Archive » January 21, 2010
VALLEY MUSICIAN TANGLED UP IN BLUEGRASS
By Jeremy Foster, Staff Writer
Musician Peter Feldmann’s home office looks like a small museum for bluegrass music. Hundreds of old records pack a large shelf, dozens of books on the musical style line bookshelves, framed pictures of musicians grace the walls and guitar cases strewn about. Despite his plethora of bluegrass paraphernalia and his own encyclopedic knowledge of the music style, Feldmann paused when asked for the lowdown.
“Bluegrass is a difficult thing to talk about because it’s still somewhat of an unknown,” he said from his cabin home, located up in the secluded foothills of Figueroa Mountain. “But most people recognize it when they hear it.” Feldmann, a Santa Ynez resident for about 20 years, has become a fixture for bluegrass music in the Valley and has been performing bluegrass, folk and related music since the early 1960s.
The jovial 68-year-old currently performs two dozen times throughout the country and six times a year at one of his favorite venues, the Santa Ynez Valley Grange hall in Los Olivos, with his five-piece Very Lonesome Boys band. The quintet – which boasts a repertoire of 250 songs – will be performing there at 8 p.m. Feb. 13.
Whether with his band or other musicians (he has the numbers of 200 musicians in his phonebook), Feldmann has performed for calf-ropings, weddings, memorial services, fundraisers, rodeos, auctions, universities, wakes, parties and festivals 10,000 people deep.
In 2008, Feldmann and his band released a CD project called “Home On The Grange,” which includes 14 songs and tunes, with contributions by David West; vocals by bassist Tom Lee; Mike Nadolson; Tommy Marton playing the fiddle and more. There is also a bonus track with Feldmann and his wife, Francine, singing “The Bramble and The Rose.”
Origins of bluegrass
A sub-genre of country music, bluegrass was born in the United States but has roots in English, Irish and Scottish traditional music. It also draws from jazz and Blues. According to Feldmann, the genre began in 1939 with the musician Bill Monroe, who named his band the Blue Grass Boys, after his home state of Kentucky, though not for its music but for its grassy areas of bluish-purple buds that appear rich blue when seen in large fields.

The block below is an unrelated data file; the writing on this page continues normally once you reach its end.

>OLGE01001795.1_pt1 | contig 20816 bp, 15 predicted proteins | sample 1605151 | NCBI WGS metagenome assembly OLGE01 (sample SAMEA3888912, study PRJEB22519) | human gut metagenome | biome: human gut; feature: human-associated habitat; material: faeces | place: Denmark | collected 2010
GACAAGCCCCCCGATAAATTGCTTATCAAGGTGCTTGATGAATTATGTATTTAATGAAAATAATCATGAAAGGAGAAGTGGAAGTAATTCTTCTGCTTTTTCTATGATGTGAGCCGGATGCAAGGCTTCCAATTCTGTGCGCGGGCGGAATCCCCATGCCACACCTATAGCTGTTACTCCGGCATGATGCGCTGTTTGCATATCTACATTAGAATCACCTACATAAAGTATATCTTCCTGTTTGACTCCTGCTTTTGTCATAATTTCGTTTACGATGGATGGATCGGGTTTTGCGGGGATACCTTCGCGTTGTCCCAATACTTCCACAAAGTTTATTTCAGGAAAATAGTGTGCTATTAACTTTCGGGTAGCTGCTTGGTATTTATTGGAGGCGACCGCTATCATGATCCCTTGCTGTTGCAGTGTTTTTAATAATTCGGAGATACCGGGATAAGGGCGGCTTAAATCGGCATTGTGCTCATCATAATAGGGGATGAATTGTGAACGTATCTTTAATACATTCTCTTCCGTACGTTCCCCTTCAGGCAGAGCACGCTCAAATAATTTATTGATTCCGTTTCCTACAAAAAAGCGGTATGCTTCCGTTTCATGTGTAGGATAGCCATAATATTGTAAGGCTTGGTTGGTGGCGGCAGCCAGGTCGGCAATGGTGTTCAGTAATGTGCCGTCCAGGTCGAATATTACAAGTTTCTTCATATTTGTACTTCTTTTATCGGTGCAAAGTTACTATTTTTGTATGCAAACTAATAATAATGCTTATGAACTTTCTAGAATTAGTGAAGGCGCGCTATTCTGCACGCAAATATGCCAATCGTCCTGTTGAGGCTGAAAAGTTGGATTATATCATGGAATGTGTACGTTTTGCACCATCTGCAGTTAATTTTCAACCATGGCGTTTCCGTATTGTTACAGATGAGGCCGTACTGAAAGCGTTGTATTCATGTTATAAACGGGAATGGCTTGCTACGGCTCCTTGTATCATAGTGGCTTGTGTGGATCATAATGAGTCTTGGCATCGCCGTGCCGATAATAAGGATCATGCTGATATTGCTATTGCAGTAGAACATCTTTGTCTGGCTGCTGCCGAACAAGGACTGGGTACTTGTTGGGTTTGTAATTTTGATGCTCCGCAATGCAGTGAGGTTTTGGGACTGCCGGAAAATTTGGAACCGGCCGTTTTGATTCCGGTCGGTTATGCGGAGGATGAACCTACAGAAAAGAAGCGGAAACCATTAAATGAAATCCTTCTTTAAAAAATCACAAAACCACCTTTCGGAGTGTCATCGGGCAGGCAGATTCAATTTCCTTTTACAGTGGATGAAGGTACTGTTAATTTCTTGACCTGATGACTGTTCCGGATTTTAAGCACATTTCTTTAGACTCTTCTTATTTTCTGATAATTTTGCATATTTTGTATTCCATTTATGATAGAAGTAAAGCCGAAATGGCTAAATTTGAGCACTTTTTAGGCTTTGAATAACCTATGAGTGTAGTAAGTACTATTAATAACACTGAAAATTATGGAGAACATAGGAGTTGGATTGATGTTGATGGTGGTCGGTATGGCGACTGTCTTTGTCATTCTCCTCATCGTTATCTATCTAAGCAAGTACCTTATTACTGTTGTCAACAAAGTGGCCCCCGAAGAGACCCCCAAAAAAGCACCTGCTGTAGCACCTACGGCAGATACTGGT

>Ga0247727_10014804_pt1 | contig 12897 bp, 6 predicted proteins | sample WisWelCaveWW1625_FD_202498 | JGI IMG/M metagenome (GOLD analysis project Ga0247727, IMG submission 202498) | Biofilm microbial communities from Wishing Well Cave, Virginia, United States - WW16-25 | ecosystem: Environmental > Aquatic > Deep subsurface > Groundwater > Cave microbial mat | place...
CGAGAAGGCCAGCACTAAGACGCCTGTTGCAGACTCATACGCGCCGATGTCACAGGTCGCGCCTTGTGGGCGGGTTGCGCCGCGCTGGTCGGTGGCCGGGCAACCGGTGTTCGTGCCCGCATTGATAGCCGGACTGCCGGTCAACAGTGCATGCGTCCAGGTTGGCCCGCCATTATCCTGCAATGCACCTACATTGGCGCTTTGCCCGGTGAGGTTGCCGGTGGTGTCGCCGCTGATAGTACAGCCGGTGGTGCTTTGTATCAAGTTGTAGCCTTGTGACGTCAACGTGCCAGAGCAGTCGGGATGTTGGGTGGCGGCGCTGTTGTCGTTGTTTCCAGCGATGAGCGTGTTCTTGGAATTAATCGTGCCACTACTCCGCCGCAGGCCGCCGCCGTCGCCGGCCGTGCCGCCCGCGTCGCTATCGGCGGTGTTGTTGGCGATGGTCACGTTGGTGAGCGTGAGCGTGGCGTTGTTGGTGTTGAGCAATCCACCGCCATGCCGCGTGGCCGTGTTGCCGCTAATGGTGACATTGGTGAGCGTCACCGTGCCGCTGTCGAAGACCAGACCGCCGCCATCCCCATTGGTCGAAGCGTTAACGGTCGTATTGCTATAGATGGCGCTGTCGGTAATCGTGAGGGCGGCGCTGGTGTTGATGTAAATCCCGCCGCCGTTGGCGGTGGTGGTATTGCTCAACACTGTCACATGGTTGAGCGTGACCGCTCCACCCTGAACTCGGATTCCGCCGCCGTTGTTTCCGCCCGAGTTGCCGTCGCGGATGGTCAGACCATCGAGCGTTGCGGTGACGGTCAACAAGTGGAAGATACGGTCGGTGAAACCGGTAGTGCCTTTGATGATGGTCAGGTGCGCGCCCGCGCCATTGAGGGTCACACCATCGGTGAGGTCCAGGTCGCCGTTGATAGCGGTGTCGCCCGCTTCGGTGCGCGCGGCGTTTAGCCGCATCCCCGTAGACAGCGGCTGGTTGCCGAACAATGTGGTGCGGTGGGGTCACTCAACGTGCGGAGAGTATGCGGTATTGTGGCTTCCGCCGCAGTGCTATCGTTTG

“Before him, there were plenty of country folks and a thread of minstrel performers who played the banjos and fiddles,” Feldmann explained. “Monroe took different instruments, mixed them up, produced a faster tempo and incorporated improvisational solos from the Chicago jazz bands he had seen.” “It’s one of the rare examples where we can pinpoint a musical style to one person,” he noted.
A bluegrass band typically comprises a five-piece band that uses a fiddle, guitar, banjo, mandolin and an upright bass. Like traditional country, bluegrass was generally used for dancing in the rural areas but has become show-oriented over the years. Electrical instruments and drums have been traditionally frowned upon. But with every rule, there is an exception.
“Today, there are many bands that are much more jazz-oriented,” Feldmann said. “Some bands have adopted an urban sound, while others have veered more country. It depends on the musician’s background – what each person brings to that music.”
Catching the bluegrass bug
A childhood immigrant from Switzerland, Feldmann moved to Los Angeles after World War II. He was immediately fascinated with American culture, but his assimilation into the society was sped up by the unfortunate circumstance of being a kid with a German tongue during a time of anti-German sentiment.